Bacteria Caught Resorting to Secret Shapeshifting Abilities When in Space

colorful bacteria
Scientists aboard the International Space Station have been dealing with quite a strange dilemma. They discovered that certain kinds of germs put in a lot more fight when in space than back on Earth. The main difference between these two environments is the gravitational condition. It seemed that bacteria were harder to kill in near-weightless conditions. Therefore, researchers started an experiment that ended with an impressive discovery of germs with shapeshifting abilities.

Scientists Didn’t Know Why Germs Behaved Different in Space than on Earth

The more we dream of expanding humanity on other planets in the sky, the more scientists have to learn about bacteria. These microorganisms accompany us wherever we go. However, it turns out that the knowledge people accumulated on Earth will not help astronauts. That’s because these germs behave differently in zero gravity.

A new study was published in Frontiers in Microbiology that revealed the secret shapeshifting abilities that germs can activate when in space for survival purposes. In certain conditions, they can go through mutations that help them with reproduction or protect them against the effects of antibiotics.

The ISS experiment is the first of its kind. It shows exactly how bacteria neutralize treatment against them. This way, scientists can find solutions to countervail this set of abilities as well.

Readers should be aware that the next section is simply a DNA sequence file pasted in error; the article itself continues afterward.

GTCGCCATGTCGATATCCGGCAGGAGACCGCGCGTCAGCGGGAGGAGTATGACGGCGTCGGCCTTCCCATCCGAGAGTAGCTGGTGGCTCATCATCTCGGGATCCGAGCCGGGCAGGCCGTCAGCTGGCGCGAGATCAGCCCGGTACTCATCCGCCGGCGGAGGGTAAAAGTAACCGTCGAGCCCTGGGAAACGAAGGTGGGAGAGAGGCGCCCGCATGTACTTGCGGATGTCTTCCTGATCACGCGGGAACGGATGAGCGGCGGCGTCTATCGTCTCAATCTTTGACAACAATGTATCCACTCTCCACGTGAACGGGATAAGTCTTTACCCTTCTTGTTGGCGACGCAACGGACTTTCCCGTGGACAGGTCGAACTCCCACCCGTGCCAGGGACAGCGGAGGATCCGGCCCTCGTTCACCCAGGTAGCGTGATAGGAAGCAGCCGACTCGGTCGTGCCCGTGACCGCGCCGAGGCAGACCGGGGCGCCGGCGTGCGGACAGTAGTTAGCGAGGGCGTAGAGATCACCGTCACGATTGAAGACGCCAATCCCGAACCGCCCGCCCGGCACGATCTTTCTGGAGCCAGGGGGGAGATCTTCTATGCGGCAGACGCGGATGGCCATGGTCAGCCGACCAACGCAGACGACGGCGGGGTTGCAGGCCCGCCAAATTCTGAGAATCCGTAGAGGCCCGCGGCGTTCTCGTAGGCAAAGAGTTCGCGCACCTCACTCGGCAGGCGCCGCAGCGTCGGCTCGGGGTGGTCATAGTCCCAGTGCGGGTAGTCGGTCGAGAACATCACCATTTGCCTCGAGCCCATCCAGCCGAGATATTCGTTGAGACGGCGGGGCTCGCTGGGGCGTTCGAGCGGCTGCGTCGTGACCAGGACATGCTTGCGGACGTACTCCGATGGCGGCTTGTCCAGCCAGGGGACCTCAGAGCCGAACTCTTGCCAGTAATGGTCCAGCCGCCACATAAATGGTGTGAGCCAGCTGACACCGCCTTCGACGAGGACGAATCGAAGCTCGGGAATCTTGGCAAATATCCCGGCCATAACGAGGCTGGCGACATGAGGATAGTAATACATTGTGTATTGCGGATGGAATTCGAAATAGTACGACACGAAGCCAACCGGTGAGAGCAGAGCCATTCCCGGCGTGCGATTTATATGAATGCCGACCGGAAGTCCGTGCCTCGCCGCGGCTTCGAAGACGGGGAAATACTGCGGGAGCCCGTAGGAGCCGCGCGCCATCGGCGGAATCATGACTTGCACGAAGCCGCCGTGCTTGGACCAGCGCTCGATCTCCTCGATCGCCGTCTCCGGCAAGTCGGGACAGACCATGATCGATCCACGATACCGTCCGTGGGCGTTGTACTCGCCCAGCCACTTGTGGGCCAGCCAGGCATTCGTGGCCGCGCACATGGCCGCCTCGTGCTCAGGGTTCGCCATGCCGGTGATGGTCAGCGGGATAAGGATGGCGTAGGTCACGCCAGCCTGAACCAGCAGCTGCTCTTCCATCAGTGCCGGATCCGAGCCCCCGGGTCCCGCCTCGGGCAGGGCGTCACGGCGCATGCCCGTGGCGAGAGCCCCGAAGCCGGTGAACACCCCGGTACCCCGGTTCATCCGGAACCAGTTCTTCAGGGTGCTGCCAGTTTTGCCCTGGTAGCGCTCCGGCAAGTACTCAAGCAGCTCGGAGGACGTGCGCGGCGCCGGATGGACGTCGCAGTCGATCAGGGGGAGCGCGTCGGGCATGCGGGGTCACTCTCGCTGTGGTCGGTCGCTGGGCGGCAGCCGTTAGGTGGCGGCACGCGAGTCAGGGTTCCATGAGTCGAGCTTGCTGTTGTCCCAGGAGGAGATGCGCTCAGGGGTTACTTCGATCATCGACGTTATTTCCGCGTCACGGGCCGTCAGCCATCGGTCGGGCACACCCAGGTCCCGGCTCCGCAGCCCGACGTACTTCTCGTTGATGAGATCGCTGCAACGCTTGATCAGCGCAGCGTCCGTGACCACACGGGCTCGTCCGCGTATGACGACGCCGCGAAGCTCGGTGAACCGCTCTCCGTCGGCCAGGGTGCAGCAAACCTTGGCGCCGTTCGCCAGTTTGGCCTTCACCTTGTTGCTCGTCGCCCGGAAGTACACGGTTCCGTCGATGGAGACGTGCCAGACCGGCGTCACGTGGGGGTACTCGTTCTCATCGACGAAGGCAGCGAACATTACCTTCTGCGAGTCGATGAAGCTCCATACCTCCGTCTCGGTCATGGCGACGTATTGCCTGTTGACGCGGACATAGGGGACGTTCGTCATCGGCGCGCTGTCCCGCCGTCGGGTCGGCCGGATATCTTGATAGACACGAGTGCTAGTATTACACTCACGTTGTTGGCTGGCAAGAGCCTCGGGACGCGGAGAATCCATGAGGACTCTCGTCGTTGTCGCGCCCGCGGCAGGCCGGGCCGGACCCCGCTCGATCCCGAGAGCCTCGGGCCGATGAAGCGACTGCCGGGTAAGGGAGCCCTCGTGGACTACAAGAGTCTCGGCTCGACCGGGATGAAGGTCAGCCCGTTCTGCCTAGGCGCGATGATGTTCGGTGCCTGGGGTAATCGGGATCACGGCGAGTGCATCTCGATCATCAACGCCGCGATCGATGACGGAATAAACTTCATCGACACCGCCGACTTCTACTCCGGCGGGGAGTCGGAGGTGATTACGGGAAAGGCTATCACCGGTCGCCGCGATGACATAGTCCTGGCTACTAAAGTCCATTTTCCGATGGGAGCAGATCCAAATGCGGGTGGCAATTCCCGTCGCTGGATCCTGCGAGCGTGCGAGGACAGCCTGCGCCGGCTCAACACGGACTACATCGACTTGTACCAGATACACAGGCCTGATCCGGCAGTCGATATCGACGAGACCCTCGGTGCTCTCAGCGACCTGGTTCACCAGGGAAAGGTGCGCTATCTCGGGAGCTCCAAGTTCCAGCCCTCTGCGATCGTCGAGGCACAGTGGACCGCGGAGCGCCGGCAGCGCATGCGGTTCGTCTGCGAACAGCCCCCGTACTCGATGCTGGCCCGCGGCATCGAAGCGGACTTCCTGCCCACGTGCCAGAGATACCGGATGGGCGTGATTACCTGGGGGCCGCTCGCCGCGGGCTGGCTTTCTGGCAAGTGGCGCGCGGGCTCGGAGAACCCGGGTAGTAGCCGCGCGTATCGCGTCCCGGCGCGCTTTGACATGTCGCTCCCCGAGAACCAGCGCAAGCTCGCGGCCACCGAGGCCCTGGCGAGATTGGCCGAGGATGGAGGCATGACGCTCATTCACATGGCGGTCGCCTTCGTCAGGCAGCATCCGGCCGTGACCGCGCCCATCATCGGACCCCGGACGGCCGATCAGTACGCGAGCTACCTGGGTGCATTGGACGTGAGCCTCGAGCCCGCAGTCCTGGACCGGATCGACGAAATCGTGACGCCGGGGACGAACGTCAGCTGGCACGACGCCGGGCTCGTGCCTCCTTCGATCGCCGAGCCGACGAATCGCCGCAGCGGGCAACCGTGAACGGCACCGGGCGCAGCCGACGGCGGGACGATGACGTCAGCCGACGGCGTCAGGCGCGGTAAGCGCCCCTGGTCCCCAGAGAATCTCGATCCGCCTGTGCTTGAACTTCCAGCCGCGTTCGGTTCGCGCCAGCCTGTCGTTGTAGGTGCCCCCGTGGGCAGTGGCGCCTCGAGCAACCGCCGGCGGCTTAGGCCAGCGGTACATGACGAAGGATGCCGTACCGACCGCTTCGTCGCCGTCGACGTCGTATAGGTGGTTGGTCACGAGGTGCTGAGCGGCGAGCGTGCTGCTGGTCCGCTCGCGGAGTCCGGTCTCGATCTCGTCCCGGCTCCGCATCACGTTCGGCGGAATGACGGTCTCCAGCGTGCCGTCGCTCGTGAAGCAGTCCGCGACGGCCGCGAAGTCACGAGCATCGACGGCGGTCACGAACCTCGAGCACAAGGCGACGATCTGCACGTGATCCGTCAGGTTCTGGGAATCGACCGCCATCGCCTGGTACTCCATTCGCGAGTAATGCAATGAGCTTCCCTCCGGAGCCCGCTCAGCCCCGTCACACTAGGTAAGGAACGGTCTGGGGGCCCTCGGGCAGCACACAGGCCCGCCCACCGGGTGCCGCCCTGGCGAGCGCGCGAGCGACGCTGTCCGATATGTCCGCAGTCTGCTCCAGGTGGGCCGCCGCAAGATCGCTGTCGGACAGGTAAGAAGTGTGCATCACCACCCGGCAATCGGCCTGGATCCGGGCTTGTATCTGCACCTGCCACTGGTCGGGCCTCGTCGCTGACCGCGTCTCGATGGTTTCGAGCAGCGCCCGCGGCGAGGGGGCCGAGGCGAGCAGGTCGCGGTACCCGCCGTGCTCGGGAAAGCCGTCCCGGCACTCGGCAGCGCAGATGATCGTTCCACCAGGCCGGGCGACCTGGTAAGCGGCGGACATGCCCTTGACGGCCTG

Bacteria Replicated Faster, Activated Shapeshifting Abilities When Confronted with Antibiotics in Space

For their study, researchers at the CU Boulder’s BioServe Space Technologies used cultures of E.coli. They inoculated different amounts of antibiotics to each of the cultures. On Earth, this treatment wouldn’t have delayed killing them. However, bacteria reacted differently when they faced extinction in space.

Under the presence of antibiotics, germs 13-fold increased in numbers. At the same time, the volume of their size decreased by 73% more than the control group that received the exact treatment on Earth. These dramatic changes indicated that this is how bacteria react to antibiotics in order to survive.

Scientists believe that germs resort to similar strategies on Earth to become resistant to antibiotics. However, the process might take a longer while to unfold here. Therefore, this new ISS experiment can help astronauts better protect themselves against germs in space. On top of that, it can offer the key to counter the germs’ abilities to become invulnerable in time to the influence of their nemesis.
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